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CORPORATE TITAN

An unfeigned tribute to Bob Collymore

The news of your ascension filtrated through the already depressingly grey morning

In Summary

• Life is not about glamour but delivery

Bob Collymore
Bob Collymore
Image: FILE

The angels chose July 1st to summon you to the assembly of nobility. As daybreak unfolded, the news of your ascension filtrated through the already depressingly grey morning. The typical human reaction to death is always slanted towards regretful ponderings, but all I could recall was you earlier this year telling me: “KO, I stared death in the face and he dismissively waved back in retreat. He’s not so baleful after all!”

Naturally, I was horrified at your teaser, but later it occurred to me that human fear is borne more out of illusory cowardice than experiential encounters. You were ready.

Way back in 2016, when you married the delightfully enthralling Wambui Kamiru, the flagrant lot of Kenyan social media warriors blazed our ever-toxic cyberspace with all sorts of innuendo. On April 24 of that year, I penned an article entitled, ‘Why city girls hate the woman who stole Collymore’ in the dailies, not only defending your hook-up rights but also explaining away the vitriol.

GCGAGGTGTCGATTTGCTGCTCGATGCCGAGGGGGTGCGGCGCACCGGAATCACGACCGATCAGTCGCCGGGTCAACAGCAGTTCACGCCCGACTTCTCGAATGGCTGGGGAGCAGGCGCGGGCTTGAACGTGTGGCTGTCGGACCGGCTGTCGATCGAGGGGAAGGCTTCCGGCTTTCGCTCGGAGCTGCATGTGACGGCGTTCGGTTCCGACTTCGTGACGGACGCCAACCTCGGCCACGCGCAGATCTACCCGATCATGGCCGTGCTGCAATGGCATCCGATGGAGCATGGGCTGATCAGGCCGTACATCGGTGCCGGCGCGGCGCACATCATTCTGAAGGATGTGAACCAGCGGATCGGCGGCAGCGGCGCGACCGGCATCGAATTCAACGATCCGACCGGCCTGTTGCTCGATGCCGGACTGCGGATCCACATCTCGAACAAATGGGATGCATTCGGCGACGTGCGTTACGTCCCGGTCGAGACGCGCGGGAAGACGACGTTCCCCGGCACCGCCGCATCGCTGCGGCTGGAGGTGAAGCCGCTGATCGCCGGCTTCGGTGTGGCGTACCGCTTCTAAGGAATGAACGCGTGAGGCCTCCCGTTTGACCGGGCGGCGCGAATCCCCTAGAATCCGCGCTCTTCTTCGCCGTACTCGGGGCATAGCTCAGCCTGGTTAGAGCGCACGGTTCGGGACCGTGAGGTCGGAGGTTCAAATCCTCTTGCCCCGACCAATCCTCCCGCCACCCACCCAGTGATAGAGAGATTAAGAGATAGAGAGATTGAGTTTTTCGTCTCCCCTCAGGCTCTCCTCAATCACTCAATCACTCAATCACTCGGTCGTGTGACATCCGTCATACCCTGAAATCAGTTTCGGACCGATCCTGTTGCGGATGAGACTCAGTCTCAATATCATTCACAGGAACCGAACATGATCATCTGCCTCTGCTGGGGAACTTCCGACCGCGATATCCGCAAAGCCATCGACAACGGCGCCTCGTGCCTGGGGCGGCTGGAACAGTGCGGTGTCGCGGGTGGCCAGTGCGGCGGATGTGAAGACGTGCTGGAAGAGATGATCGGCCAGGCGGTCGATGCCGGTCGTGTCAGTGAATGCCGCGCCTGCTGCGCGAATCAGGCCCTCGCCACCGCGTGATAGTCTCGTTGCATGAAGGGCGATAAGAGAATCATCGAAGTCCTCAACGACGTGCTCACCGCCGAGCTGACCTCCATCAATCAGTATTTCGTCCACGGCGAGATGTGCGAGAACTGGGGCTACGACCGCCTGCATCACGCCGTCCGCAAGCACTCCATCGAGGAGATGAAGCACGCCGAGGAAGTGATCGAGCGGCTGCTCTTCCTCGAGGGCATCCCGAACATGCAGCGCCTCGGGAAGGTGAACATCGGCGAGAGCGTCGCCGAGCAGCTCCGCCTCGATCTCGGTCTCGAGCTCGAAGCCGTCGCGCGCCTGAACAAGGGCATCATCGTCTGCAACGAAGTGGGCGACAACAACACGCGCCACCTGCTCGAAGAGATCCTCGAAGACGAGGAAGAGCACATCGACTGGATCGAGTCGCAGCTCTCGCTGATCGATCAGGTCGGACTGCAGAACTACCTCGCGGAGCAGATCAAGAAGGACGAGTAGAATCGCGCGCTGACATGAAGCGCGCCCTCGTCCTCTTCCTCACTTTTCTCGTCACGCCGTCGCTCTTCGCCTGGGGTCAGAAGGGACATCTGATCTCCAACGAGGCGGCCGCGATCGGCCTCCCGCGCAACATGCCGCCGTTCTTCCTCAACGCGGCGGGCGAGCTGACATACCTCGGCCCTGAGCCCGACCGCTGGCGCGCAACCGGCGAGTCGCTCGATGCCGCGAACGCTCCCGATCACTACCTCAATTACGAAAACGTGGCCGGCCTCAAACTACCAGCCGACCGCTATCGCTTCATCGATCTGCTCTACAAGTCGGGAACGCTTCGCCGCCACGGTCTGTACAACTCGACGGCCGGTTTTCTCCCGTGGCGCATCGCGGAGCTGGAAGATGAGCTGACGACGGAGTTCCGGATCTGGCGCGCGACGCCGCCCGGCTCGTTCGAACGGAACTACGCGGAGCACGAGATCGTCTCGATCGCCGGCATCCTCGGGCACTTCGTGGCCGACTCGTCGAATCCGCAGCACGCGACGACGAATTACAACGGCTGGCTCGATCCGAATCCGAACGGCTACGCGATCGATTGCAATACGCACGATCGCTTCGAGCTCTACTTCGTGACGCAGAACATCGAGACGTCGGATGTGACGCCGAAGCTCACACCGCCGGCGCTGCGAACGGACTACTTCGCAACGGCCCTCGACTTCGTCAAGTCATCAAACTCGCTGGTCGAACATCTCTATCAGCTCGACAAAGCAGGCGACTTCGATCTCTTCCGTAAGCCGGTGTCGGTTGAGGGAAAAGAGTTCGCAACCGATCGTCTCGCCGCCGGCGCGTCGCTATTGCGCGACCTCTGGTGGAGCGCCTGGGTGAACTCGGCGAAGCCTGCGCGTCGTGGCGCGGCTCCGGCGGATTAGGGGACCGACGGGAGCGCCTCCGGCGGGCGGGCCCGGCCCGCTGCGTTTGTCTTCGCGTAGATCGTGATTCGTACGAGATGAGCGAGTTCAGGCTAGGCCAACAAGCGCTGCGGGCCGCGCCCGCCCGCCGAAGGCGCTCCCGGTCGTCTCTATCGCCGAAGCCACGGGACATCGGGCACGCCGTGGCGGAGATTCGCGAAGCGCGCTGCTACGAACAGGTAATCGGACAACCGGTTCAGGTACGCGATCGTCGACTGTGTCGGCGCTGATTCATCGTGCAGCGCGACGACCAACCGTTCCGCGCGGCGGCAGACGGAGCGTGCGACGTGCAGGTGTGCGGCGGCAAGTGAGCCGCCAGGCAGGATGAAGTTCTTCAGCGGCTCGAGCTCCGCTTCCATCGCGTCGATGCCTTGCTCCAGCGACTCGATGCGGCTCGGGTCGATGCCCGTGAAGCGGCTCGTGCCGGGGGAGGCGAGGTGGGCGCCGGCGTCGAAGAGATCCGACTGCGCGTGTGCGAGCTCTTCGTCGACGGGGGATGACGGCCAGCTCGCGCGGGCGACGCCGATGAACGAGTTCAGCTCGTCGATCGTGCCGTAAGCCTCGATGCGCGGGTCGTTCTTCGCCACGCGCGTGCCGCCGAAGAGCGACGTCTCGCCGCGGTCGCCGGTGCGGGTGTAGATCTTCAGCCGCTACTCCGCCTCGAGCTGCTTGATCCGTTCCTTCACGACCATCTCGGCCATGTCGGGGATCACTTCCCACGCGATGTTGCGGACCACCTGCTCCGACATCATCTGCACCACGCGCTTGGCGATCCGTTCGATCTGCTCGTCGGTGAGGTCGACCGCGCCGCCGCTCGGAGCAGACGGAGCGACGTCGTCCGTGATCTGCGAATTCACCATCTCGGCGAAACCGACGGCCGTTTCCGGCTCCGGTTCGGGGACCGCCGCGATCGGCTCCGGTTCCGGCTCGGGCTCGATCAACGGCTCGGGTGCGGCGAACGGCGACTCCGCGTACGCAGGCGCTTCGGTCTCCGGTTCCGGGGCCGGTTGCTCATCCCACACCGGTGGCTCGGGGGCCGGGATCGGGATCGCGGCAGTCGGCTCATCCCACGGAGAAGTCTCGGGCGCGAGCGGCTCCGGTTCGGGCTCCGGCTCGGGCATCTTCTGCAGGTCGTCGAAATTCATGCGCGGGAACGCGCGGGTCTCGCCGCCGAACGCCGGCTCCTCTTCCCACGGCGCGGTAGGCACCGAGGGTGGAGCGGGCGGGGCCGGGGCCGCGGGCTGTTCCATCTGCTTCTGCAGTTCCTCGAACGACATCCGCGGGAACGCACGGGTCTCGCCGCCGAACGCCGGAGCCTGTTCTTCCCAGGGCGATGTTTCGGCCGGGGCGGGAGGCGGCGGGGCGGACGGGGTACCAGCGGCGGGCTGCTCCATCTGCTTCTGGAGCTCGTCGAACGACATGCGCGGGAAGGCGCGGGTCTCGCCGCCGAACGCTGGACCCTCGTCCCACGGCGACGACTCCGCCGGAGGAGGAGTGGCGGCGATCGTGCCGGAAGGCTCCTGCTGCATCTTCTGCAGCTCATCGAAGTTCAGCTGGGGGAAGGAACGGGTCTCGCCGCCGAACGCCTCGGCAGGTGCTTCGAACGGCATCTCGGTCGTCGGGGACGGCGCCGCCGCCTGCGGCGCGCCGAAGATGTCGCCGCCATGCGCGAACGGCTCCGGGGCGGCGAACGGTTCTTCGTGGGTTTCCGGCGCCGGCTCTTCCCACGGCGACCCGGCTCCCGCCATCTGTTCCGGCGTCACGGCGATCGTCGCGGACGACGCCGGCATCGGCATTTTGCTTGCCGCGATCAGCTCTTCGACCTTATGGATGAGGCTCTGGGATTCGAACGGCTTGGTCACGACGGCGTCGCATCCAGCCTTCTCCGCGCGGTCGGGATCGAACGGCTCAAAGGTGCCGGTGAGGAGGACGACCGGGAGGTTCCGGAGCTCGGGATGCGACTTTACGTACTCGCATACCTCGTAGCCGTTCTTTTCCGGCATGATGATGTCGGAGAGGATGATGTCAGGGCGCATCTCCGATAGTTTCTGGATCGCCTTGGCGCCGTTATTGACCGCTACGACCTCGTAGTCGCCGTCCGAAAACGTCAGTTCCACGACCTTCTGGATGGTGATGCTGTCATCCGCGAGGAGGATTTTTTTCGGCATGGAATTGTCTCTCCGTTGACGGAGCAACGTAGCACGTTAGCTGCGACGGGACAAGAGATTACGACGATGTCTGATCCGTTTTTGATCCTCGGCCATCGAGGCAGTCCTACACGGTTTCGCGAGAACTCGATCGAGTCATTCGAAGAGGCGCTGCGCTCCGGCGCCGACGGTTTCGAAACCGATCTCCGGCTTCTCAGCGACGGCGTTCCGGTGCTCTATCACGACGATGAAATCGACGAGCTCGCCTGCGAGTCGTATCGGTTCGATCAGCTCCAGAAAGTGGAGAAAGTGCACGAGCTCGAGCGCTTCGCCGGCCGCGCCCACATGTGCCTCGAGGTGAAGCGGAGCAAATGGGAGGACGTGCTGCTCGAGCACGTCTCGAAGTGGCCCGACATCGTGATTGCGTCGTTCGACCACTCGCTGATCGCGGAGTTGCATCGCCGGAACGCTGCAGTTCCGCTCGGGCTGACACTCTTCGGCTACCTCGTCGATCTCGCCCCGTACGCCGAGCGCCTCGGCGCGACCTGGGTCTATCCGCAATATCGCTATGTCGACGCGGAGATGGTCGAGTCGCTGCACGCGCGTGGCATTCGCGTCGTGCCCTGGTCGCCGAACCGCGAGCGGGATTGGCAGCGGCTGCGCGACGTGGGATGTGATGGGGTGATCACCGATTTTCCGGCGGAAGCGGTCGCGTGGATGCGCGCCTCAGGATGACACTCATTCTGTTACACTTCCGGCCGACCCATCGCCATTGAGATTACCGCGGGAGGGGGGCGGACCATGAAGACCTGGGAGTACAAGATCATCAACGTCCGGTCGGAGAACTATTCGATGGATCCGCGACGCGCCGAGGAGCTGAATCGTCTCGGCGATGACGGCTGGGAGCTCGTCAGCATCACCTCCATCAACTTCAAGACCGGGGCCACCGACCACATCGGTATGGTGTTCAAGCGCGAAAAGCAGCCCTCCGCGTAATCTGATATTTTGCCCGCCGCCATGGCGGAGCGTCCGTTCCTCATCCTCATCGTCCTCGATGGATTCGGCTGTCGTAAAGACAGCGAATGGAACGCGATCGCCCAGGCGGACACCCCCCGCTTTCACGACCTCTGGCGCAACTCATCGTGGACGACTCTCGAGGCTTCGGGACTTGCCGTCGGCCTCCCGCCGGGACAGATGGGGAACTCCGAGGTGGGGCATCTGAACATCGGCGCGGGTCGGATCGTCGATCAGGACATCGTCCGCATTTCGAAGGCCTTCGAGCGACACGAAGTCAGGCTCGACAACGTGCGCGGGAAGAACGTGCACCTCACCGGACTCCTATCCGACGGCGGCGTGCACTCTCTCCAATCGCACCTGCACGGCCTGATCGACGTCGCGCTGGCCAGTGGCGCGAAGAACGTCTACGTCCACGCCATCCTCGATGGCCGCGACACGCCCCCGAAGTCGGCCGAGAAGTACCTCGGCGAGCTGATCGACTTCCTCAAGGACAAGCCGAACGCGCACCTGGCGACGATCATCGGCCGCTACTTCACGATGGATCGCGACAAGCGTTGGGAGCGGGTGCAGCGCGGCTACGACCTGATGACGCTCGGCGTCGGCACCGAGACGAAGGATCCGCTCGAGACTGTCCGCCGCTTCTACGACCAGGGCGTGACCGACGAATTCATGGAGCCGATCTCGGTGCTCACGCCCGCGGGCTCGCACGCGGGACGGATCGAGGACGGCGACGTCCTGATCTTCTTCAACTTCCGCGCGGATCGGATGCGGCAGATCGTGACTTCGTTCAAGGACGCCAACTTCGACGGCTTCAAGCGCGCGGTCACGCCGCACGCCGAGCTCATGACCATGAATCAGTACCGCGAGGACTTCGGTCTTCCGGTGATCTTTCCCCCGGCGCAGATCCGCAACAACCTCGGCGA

After reading the article, you called me in uproarious mirth, but what stuck with me was you wishing I had added the fact that her gleam always made you beam ‘like an activated police siren’ (your exact words).

Dearest Mrs Wambui Kamiru Collymore, that is how we as BC’s friends christened you ‘WAKA’. Bob actually thought it had something to do with Shakira’s continental ‘Waka Waka’ chant, but I was to correct him, saying WAKA was both a descriptor of the first two letters in your names as well as a Kiswahili touch-wood inference to how you lit him up.

One last thing, Dear Bob. I once invited you as a corporate mentor to address my graduating students. I recall your PA doubting if your diary would allow, but when I caught up with you on phone, you never hesitated.

On the material day of your address, the one part that reverberated through the entire student fraternity was your salient advisory that life is not about glamour but delivery. That achievement is not about personal glee but the joy we deposit unto the hearts and minds of others.

Need I say more, bro? As I reluctantly conclude this encomium, I want to thank you for standing up to my boss one time and proclaiming that, “Sir, KO needs to grab seven hours of sleep at least twice a week before he burns out on you.” Boss turned to his wife, who was present, and redirected the same. Thanks to you, it is now standard practice, and each time a chance for seven hours looms, we say, ‘Tonight is BC’s rule’.

Enjoy your eternal catnap. We will stick to our seven hours whenever we can.